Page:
We’ve regularly visited Germany, though often it is during cooler months. Therefore, the lovely hearty meals of pork knuckle, sauerkraut and potato dumplings are usually a winner. Although I reserve judgement on the potato dumplings.
Selecting your sausage at the Angel Christmas Market in Cologne
Saying that we have been visiting various German Christmas markets for over a decade, and the choice and sheer amount available is incredible.
Gingerbread and Pretzels
Aachener Printen for sale at the Dom Christmas Market, Cologne
Klein Aachener Printen in Aachen
A reference guide
I love nothing more than planning a trip and so often I use the DK Eyewitness books. I find them extremely informative, easy to follow and the pictures and maps tempt you into discovering more.
We used a previous version of this book to plan our Germany road trips, now you can grab the revised copy.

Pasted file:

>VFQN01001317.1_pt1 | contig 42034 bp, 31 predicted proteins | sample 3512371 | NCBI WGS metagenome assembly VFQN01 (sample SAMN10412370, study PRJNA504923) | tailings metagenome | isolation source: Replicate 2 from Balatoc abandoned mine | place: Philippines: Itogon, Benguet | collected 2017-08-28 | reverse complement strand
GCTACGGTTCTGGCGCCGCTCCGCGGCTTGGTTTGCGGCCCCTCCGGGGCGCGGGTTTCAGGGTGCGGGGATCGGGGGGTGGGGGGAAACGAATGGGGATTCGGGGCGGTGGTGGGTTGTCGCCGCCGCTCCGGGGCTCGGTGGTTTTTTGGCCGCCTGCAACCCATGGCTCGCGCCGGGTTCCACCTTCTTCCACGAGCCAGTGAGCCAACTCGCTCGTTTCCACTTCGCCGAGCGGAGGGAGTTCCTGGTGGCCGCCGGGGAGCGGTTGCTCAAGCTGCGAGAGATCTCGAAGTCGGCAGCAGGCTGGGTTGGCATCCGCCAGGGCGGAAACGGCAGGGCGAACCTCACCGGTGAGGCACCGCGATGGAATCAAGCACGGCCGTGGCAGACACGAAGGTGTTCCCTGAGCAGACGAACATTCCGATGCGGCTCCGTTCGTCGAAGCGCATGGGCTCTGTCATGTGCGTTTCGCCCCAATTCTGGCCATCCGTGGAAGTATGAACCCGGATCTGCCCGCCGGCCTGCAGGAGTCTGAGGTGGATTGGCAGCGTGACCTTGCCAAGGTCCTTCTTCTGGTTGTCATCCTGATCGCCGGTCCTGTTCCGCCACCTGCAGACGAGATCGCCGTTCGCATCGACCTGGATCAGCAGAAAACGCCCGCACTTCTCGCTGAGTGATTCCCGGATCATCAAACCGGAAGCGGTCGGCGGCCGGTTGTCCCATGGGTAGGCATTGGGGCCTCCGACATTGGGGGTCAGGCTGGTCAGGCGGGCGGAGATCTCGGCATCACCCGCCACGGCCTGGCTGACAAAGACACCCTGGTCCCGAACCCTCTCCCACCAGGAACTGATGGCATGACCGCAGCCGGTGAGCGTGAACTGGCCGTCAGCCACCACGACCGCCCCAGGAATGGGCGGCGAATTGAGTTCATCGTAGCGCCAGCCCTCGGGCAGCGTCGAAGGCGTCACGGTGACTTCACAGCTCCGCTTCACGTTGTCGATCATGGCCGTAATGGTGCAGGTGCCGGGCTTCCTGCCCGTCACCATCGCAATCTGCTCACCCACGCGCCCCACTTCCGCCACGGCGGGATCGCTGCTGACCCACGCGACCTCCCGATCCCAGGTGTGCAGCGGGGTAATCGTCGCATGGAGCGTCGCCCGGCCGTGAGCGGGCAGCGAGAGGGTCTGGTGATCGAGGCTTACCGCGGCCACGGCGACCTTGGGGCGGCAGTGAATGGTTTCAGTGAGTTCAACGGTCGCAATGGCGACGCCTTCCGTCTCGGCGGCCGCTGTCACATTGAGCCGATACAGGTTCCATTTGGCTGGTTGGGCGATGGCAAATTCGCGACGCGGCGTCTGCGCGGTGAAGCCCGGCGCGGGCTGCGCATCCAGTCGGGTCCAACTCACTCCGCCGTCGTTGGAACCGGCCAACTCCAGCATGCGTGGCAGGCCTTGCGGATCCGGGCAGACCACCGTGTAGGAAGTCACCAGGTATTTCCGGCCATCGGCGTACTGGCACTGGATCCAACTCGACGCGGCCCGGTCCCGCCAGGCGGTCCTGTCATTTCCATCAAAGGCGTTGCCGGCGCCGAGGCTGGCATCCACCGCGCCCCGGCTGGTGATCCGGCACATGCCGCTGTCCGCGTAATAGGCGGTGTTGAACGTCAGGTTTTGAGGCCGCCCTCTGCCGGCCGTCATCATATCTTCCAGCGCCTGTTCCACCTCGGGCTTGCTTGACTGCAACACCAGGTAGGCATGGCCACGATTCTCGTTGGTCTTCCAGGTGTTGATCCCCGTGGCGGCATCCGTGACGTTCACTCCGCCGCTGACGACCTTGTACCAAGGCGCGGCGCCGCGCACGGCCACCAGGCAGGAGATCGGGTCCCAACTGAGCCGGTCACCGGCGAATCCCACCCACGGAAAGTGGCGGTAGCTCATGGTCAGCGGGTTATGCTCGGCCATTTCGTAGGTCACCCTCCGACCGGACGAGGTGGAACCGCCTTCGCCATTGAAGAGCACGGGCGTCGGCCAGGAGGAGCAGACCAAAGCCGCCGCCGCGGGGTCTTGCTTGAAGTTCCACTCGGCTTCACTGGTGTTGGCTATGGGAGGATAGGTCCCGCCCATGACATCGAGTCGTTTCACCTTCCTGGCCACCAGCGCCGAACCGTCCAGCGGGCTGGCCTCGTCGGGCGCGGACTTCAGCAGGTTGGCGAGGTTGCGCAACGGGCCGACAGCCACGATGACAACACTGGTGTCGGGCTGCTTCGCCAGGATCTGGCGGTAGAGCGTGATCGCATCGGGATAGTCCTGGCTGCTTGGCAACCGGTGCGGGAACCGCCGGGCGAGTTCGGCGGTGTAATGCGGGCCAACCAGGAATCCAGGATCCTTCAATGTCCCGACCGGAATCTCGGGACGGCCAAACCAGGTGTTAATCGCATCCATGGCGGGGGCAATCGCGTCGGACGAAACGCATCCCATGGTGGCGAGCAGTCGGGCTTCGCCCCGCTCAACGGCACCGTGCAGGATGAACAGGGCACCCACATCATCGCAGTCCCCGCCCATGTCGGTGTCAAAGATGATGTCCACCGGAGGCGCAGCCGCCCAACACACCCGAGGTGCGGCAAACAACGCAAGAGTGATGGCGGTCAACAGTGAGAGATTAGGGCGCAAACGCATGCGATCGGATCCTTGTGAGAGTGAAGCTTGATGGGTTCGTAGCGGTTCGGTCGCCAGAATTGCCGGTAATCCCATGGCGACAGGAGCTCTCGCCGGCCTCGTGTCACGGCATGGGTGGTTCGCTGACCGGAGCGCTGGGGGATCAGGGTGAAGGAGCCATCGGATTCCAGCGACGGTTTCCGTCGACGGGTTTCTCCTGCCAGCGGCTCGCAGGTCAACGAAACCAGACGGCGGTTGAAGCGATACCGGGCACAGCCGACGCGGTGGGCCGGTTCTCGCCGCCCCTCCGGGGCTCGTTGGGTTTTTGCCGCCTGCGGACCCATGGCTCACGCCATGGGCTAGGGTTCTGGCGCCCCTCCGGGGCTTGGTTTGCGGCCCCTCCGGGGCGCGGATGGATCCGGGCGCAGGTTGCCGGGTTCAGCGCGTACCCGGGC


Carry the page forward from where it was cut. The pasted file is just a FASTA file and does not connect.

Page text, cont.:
Schneeballen is a Franconian delicacy principally found in Rothenburg-ob-der-Tauber in Bavaria. Don’t underestimate these sweet treats they are so filling.
It is made from a biscuit short-crust pastry, that is rolled out and cut into strips. Then each strip is twisted around and around and until a ball is created, roughly the size of a tennis ball. It’s then deep-fried until golden brown.
The Schneeball and hot chocolate in Rothenburg ob der Tauber
To make the schneeball even tastier, it is rolled in a variety of flavours, such as sugar, chocolate and nuts or all three, if you wish. If that isn’t quite enough, you can even have it stuffed.
I couldn’t write a post on traditional dishes and not include the UK. Once again it depends on which part of the UK you are from, to which you would choose. A roast dinner is always popular along with a good’ol pie.
Fish 'n' Chips by the sea at Margate in Kent
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Inspired to by the cuisine in France?
Pack your overnight bag and let’s indulge in a fondue.